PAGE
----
I just tried this. First I just disconnected T2 and T3 from L2 and L1 and tried the Monarch 'FWD' switch. Nothing. No hum, no buz, no sound.

Next I flipped the L1 L2 L3 switch that feeds the machine 'off'. Then I bypassed the coils, the heaters, and whatever else is in that box by directly wiring T1 to L1. (T2 and T3 are still disconnected). With the clamp meter in place I flipped the the disconnect switch 'on'...and nothing. No pop, no hum, no buzz. I'm guessing I 'cooked' something pretty good in the motor yesterday when it ran for 6-8 seconds (resulting in the popped circuit breaker that feeds my RPC at the main).

Thanks for all the help and idea guys. I'm going to pull the motor etc this afternoon and get it into a shop.
 

tx656

Plastic
Joined
Dec 10, 2020
Agree that the advice was to wire a leg of 120 directly to the motor. By bypassing the Furnas box and having an L1 that was ‘hot’…(and wired directly to the motor) as soon as I flipped on the disconnect…isn’t that what I effectively did?
 

tx656

Plastic
Joined
Dec 10, 2020
Pulled motor out.

thumbnail_IMG_7893.jpg

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There was geological swarf behind the Furnas box. Given where the box was in relation to the chuck...not sure how it got there!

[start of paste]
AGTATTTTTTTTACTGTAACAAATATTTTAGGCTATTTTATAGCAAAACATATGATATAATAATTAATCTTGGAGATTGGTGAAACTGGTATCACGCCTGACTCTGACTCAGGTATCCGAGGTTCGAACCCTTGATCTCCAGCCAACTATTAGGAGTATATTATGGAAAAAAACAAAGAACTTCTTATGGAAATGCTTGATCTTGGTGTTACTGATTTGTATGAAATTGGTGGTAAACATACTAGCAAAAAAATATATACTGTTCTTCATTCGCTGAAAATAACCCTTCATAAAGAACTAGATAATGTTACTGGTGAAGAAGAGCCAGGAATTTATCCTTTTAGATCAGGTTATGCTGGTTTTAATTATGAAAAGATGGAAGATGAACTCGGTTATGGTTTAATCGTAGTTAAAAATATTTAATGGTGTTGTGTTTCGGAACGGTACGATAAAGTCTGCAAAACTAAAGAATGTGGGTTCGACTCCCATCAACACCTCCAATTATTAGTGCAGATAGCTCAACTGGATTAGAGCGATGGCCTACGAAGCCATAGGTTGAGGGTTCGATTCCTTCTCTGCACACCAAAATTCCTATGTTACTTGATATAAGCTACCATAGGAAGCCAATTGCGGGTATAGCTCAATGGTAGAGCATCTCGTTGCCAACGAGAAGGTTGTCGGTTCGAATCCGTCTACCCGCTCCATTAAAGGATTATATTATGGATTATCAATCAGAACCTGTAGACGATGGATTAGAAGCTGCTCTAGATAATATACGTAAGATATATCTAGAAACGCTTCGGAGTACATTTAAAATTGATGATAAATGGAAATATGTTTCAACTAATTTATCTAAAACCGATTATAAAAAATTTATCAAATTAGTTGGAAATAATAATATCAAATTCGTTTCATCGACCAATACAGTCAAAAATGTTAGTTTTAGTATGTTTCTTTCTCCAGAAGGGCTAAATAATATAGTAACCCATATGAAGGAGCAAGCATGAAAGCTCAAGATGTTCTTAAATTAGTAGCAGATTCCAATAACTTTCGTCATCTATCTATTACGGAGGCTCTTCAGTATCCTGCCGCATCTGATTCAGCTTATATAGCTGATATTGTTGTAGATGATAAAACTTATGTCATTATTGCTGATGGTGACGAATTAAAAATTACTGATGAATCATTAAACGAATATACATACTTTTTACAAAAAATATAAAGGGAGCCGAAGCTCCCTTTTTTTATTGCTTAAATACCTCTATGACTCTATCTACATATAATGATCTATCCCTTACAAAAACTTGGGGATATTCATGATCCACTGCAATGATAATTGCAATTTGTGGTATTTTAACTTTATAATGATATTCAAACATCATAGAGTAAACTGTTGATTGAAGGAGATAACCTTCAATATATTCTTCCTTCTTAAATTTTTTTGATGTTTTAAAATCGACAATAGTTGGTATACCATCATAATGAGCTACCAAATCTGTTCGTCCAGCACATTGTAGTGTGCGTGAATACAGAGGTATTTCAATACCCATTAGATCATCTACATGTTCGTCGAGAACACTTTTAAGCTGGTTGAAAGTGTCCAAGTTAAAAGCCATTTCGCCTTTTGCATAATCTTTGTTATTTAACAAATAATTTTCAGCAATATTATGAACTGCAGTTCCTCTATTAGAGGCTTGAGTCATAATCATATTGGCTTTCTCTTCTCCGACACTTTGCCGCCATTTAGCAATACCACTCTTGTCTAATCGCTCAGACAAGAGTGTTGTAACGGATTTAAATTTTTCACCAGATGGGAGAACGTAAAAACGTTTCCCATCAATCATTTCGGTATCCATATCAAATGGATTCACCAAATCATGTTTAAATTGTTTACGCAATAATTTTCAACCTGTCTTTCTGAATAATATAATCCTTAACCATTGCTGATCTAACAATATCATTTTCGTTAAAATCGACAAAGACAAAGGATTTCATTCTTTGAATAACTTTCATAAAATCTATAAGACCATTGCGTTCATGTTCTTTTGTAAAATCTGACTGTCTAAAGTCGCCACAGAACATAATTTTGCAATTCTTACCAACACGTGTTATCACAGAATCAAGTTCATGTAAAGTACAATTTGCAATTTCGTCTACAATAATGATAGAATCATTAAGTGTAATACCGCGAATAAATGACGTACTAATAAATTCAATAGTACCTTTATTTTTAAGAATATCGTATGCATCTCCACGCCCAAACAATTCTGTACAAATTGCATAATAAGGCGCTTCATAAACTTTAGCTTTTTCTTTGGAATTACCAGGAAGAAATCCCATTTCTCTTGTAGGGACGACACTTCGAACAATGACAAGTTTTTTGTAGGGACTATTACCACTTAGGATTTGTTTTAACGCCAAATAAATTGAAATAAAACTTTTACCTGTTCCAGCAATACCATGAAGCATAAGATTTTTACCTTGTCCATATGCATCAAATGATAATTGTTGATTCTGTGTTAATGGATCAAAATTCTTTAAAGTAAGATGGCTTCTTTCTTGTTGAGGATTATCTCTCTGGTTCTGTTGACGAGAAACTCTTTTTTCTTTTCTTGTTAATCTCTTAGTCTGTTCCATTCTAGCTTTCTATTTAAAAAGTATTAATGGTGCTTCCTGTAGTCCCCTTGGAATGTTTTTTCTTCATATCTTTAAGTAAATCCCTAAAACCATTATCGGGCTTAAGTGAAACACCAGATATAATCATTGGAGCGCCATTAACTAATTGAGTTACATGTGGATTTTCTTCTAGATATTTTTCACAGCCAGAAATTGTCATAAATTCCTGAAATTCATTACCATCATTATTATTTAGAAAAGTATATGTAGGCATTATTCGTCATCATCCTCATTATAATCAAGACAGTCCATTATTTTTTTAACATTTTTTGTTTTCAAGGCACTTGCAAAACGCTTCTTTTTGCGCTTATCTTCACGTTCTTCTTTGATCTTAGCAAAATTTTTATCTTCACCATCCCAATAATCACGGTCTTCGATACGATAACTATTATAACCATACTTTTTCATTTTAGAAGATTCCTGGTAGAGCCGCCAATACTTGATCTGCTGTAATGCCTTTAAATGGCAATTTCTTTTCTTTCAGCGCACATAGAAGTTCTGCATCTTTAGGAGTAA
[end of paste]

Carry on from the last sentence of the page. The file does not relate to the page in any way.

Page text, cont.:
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Ready for a trip to a motor shop.
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I'll post with any updates.
 

tx656

Plastic
Joined
Dec 10, 2020
A neighbor recommended a motor shop about a half hour south of me. Took them a week or so to get around to testing it. They said it was 'bad'. I considered a rewind. They said MINIMUM $900 (but expect more). I got the feeling it would be closer to $2,000. No charge for the checkout. They didn't seem excited about finding a replacement motor to sell me.

First I needed to figure out what to buy. Came across this very good explanation of the NEMA motor coding.


The old motor is a '215' but has a non-standard 1 1/8" shaft. The new standard for '215' is 1 3/8" shaft. After a brief search a used one turned up near Austin, TX (I'm going to call that Providence). After some 'offer/counter offer' on ebay I got it for $140 plus shipping. Shipping was $100+ but it saved me a 7 hour round trip. Arrived in 2 days in great condition. Very well packed. Random observation. Everything I have bought used online related to machining has been VERY WELL packed. The custom packaging for an 8" chuck I bought was a work of art!

replacement motor.jpg